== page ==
At what point did the ship call at an infected port, was the infection risk known prior to docking? If the ship is diverted elsewhere due to the perceived risk, who bears the extra costs? These and other points need consideration. There is also the possibility of invoking the force majeure clause when performance of the charter party appears to be adversely affected by COVID-19. However ship owners and charterers are reminded to exercise caution when doing so by the Shipowners Club.

The factory shutdowns are having knock on effects globally. Phil Reuben, executive director of SCALA Consulting and chairman of SCALA’s Home Appliance Supply Chain Best Practice Forum points out that, in the UK and elsewhere, consumer-facing industries are extremely dependent on these imports and a delay to just one specialist small component sourced from China could potentially delay production of goods by several months if the country remains unable to go back to work.

Where these stoppages affect countries in Asia and beyond, they in turn are unable to complete export orders which may lead to both higher prices and the lay-off of staff as businesses worldwide find themselves unable to continue production, or simply with nothing to sell on. Whilst good for the environment with less global fuel usage (as per the VV study), the effect on an individual basis might be disastrous.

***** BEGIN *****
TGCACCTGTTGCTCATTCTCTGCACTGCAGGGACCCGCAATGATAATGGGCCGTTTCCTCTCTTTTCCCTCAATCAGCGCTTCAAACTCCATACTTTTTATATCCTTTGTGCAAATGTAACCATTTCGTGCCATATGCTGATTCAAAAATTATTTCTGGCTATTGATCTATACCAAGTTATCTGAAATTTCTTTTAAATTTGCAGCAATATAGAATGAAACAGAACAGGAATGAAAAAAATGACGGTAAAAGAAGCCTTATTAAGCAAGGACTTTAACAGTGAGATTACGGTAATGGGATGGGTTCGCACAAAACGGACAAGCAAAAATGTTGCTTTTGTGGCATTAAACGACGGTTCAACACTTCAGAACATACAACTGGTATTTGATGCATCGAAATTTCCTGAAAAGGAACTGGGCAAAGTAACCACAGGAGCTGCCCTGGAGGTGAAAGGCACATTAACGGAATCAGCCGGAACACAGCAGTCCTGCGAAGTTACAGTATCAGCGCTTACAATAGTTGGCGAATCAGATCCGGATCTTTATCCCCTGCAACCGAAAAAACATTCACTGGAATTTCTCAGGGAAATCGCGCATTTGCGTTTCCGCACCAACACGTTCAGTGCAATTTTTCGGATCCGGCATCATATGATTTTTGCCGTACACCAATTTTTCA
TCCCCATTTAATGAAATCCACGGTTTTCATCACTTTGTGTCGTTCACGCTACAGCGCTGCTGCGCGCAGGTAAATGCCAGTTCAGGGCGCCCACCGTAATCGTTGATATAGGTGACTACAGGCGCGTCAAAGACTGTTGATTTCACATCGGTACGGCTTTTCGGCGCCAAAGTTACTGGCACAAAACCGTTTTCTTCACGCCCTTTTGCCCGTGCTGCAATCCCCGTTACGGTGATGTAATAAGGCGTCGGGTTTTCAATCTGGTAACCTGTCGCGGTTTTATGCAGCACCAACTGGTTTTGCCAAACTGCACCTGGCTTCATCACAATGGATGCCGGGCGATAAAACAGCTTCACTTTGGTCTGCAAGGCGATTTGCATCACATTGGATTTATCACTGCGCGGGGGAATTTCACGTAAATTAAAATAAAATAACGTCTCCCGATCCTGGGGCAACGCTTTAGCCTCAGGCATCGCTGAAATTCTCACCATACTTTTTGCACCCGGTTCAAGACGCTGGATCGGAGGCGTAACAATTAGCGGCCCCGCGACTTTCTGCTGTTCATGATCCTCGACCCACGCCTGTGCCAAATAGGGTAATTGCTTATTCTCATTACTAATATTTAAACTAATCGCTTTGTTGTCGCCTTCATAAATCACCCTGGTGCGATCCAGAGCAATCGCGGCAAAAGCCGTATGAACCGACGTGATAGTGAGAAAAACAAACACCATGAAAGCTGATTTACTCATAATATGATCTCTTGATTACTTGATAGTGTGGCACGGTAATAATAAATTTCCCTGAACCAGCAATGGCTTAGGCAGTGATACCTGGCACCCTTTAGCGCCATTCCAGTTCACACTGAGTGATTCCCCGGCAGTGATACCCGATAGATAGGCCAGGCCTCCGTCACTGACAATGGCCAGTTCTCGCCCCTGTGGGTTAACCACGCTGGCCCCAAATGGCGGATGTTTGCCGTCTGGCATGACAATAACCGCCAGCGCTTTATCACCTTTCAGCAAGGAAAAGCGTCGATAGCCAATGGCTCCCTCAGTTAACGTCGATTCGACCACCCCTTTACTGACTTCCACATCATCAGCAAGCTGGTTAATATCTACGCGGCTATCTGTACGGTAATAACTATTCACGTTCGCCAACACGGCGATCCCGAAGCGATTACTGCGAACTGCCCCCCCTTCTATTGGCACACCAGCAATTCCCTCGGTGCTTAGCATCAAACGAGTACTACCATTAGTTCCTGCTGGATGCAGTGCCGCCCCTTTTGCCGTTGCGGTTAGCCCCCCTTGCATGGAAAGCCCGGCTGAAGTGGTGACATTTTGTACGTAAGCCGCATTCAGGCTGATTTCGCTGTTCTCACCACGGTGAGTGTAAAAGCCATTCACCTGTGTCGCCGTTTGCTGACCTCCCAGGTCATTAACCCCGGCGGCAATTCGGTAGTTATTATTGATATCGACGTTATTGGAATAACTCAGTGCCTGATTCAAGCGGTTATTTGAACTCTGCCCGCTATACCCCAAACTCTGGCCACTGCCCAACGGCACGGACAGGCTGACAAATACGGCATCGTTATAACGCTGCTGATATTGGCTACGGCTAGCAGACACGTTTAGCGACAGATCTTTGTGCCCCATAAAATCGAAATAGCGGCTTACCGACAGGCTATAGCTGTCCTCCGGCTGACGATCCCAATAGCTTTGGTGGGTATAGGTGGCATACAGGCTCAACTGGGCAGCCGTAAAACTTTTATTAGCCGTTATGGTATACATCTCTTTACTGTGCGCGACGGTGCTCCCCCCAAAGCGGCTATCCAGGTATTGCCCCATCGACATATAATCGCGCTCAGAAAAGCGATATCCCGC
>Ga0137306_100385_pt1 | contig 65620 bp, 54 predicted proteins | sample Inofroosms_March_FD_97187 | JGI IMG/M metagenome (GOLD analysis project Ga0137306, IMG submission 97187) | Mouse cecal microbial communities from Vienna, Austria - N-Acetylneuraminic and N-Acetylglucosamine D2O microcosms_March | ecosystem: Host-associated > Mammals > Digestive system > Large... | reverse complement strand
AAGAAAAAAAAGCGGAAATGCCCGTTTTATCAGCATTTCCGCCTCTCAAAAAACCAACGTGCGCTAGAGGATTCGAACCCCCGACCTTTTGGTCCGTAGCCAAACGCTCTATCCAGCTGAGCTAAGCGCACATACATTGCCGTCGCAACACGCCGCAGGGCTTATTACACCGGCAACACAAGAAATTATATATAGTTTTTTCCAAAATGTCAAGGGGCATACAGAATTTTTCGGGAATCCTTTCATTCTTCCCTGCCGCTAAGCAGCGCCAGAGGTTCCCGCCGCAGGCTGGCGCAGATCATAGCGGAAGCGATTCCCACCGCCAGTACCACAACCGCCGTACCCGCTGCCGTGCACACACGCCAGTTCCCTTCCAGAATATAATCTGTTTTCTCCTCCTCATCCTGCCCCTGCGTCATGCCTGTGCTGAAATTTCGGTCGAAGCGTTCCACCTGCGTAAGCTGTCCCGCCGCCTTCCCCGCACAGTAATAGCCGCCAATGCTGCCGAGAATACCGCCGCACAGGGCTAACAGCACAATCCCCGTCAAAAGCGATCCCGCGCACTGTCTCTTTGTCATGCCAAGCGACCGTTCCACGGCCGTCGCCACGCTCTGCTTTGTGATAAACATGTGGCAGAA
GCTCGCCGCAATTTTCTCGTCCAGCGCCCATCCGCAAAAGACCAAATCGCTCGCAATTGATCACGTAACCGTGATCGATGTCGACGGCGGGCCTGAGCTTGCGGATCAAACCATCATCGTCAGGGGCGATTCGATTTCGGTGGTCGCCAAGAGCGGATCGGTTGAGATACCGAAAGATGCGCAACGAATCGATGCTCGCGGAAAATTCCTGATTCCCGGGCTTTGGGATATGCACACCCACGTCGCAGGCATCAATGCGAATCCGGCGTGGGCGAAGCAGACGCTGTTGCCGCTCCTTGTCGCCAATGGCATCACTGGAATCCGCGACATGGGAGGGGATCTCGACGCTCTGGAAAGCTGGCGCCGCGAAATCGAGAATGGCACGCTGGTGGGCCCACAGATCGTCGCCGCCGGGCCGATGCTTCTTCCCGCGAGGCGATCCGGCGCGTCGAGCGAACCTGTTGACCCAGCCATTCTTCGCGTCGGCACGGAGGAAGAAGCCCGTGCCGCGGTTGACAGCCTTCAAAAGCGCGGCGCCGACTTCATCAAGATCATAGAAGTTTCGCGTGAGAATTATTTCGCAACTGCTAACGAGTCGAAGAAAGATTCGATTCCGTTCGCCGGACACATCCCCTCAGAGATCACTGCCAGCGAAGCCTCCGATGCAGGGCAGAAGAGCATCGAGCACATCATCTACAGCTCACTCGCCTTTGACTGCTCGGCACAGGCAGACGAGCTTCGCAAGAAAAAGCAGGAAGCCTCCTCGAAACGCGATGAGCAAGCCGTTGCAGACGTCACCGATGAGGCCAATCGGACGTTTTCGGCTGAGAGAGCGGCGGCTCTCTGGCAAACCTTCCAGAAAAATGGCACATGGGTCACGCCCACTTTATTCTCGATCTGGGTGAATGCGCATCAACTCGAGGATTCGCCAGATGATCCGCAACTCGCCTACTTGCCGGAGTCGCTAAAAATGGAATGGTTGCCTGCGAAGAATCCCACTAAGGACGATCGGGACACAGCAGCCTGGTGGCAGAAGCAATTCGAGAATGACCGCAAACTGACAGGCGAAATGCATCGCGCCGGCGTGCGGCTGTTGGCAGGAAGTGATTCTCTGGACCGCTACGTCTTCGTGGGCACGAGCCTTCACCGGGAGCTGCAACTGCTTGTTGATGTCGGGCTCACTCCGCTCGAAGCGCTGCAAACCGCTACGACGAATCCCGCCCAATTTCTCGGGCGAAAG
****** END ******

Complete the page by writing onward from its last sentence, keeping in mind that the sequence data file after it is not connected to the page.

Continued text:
Whilst Samsung has taken to using airfreight to supply its Asian factories from the PRC, in the UK JCB is reducing production levels at UK factories due to anticipated component shortages from Chinese suppliers. The move will mean a shorter working week for around 4,000 JCB and agency shop floor employees from this week. This follows an immediate suspension of all overtime when the crisis arose.

The measures have been discussed with the GMB union and will see the introduction of a 34-hour week for UK production employees until further notice. JCB employees will be paid for a 39-hour week and will bank the hours, working them back later in the year. JCB Chief Operating Officer Mark Turner said:

“The disruption to the component supply chain in the UK comes at a time when demand for JCB products is very strong, so while this course of action is very unfortunate, it is absolutely necessary to protect the business and our skill base. Production in the UK has so far been unaffected by the situation in China. However, more than 25% per cent of JCB’s suppliers in China remain closed and those that have reopened are working at reduced capacity and are struggling to make shipments.

”It is therefore clear that the inbound supply of certain components from Chinese partners will be disrupted in the coming weeks as they seek to replenish their stocks. This inevitably means we will not have the required amount of parts needed to build our forecast number of machines in the short term.

“These measures will ensure that, while we will produce machines in lower than anticipated numbers, we will do so with the same number of employees, whose skills we will need to fulfil customers’ orders when the situation returns to normal. We are keeping the situation under review and we anticipate a surge in production levels once this period of supply disruption has passed.”